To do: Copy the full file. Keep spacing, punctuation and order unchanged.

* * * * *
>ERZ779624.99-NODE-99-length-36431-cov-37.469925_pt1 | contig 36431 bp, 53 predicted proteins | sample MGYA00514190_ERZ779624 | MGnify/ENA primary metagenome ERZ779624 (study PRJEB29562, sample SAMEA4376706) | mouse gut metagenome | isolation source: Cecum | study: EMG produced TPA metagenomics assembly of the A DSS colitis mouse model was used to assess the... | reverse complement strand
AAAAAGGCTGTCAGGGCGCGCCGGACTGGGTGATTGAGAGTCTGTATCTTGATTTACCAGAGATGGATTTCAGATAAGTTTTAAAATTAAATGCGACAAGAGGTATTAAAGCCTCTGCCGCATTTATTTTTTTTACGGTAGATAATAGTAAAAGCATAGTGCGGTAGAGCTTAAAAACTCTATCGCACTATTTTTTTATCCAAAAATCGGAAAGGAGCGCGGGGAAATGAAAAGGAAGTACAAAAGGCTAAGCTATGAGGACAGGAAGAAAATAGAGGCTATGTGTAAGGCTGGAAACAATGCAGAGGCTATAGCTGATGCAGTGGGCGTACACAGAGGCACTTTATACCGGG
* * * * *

>ERZ779624.99-NODE-99-length-36431-cov-37.469925_pt1 | contig 36431 bp, 53 predicted proteins | sample MGYA00514190_ERZ779624 | MGnify/ENA primary metagenome ERZ779624 (study PRJEB29562, sample SAMEA4376706) | mouse gut metagenome | isolation source: Cecum | study: EMG produced TPA metagenomics assembly of the A DSS colitis mouse model was used to assess the... | reverse complement strand
AAAAAGGCTGTCAGGGCGCGCCGGACTGGGTGATTGAGAGTCTGTATCTTGATTTACCAGAGATGGATTTCAGATAAGTTTTAAAATTAAATGCGACAAGAGGTATTAAAGCCTCTGCCGCATTTATTTTTTTTACGGTAGATAATAGTAAAAGCATAGTGCGGTAGAGCTTAAAAACTCTATCGCACTATTTTTTTATCCAAAAATCGGAAAGGAGCGCGGGGAAATGAAAAGGAAGTACAAAAGGCTAAGCTATGAGGACAGGAAGAAAATAGAGGCTATGTGTAAGGCTGGAAACAATGCAGAGGCTATAGCTGATGCAGTGGGCGTACACAGAGGCACTTTATACCGGG